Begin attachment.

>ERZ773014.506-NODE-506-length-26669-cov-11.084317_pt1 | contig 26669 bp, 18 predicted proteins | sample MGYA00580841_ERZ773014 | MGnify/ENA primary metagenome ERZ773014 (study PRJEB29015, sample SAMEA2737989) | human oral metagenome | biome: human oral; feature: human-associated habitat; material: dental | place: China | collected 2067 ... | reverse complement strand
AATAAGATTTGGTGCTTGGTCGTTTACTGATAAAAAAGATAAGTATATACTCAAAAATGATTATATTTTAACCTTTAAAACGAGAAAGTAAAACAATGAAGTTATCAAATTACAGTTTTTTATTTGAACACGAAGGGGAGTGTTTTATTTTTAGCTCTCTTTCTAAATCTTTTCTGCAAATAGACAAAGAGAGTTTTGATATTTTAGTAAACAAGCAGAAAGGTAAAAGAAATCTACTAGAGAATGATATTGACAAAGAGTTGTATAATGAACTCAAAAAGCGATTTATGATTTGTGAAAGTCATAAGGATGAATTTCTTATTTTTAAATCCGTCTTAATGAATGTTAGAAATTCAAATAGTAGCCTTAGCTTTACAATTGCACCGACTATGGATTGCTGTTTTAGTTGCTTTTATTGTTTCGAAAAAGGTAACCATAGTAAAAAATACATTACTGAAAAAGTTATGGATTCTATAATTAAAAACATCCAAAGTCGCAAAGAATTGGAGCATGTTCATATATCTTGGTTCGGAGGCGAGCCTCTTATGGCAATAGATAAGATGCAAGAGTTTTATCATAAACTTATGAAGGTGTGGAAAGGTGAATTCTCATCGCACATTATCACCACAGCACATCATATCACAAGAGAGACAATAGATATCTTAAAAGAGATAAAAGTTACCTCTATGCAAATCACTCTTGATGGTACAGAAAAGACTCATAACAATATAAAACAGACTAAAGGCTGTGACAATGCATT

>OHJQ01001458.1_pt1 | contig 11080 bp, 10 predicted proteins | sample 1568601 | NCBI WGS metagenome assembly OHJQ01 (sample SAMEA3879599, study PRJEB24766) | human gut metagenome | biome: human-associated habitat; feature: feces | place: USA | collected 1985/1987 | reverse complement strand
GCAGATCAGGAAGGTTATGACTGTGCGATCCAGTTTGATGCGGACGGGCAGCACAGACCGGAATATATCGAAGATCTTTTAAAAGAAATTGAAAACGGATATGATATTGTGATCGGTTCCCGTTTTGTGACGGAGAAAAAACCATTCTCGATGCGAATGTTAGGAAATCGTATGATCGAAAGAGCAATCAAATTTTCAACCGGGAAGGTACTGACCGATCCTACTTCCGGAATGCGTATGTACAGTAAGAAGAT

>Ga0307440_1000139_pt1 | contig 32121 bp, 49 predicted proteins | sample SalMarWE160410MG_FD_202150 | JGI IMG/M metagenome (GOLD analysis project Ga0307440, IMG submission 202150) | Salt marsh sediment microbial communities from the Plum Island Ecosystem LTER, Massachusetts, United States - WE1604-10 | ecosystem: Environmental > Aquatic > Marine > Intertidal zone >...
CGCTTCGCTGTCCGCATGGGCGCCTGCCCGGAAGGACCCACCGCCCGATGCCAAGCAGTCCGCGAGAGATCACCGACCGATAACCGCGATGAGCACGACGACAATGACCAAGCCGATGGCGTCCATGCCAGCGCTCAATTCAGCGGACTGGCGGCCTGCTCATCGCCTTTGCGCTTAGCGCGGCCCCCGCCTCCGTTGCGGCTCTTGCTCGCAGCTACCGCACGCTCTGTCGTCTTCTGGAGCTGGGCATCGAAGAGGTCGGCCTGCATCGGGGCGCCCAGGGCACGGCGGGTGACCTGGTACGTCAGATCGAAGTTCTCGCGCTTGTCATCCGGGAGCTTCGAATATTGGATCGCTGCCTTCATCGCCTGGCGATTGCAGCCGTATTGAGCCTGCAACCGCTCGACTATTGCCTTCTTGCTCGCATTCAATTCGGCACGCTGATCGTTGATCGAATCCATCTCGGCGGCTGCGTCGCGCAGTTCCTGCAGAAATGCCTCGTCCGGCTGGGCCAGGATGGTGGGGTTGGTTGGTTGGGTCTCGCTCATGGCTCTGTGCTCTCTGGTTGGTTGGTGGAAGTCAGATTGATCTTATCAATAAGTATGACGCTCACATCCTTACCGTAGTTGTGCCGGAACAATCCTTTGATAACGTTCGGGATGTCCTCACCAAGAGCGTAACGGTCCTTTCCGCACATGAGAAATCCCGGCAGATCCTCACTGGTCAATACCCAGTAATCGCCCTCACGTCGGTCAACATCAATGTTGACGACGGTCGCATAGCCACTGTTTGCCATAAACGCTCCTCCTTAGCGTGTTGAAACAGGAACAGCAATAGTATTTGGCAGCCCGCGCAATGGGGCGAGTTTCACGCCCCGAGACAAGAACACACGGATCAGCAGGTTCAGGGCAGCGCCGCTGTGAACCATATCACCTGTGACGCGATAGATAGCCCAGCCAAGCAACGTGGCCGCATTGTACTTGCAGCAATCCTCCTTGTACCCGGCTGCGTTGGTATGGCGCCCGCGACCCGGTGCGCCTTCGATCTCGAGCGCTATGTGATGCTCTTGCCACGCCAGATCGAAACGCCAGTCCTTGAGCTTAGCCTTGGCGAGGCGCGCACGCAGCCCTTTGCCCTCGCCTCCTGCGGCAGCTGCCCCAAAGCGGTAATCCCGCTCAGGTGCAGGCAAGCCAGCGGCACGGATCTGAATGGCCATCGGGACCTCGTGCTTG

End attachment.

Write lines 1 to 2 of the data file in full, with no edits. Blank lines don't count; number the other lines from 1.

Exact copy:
>ERZ773014.506-NODE-506-length-26669-cov-11.084317_pt1 | contig 26669 bp, 18 predicted proteins | sample MGYA00580841_ERZ773014 | MGnify/ENA primary metagenome ERZ773014 (study PRJEB29015, sample SAMEA2737989) | human oral metagenome | biome: human oral; feature: human-associated habitat; material: dental | place: China | collected 2067 ... | reverse complement strand
AATAAGATTTGGTGCTTGGTCGTTTACTGATAAAAAAGATAAGTATATACTCAAAAATGATTATATTTTAACCTTTAAAACGAGAAAGTAAAACAATGAAGTTATCAAATTACAGTTTTTTATTTGAACACGAAGGGGAGTGTTTTATTTTTAGCTCTCTTTCTAAATCTTTTCTGCAAATAGACAAAGAGAGTTTTGATATTTTAGTAAACAAGCAGAAAGGTAAAAGAAATCTACTAGAGAATGATATTGACAAAGAGTTGTATAATGAACTCAAAAAGCGATTTATGATTTGTGAAAGTCATAAGGATGAATTTCTTATTTTTAAATCCGTCTTAATGAATGTTAGAAATTCAAATAGTAGCCTTAGCTTTACAATTGCACCGACTATGGATTGCTGTTTTAGTTGCTTTTATTGTTTCGAAAAAGGTAACCATAGTAAAAAATACATTACTGAAAAAGTTATGGATTCTATAATTAAAAACATCCAAAGTCGCAAAGAATTGGAGCATGTTCATATATCTTGGTTCGGAGGCGAGCCTCTTATGGCAATAGATAAGATGCAAGAGTTTTATCATAAACTTATGAAGGTGTGGAAAGGTGAATTCTCATCGCACATTATCACCACAGCACATCATATCACAAGAGAGACAATAGATATCTTAAAAGAGATAAAAGTTACCTCTATGCAAATCACTCTTGATGGTACAGAAAAGACTCATAACAATATAAAACAGACTAAAGGCTGTGACAATGCATT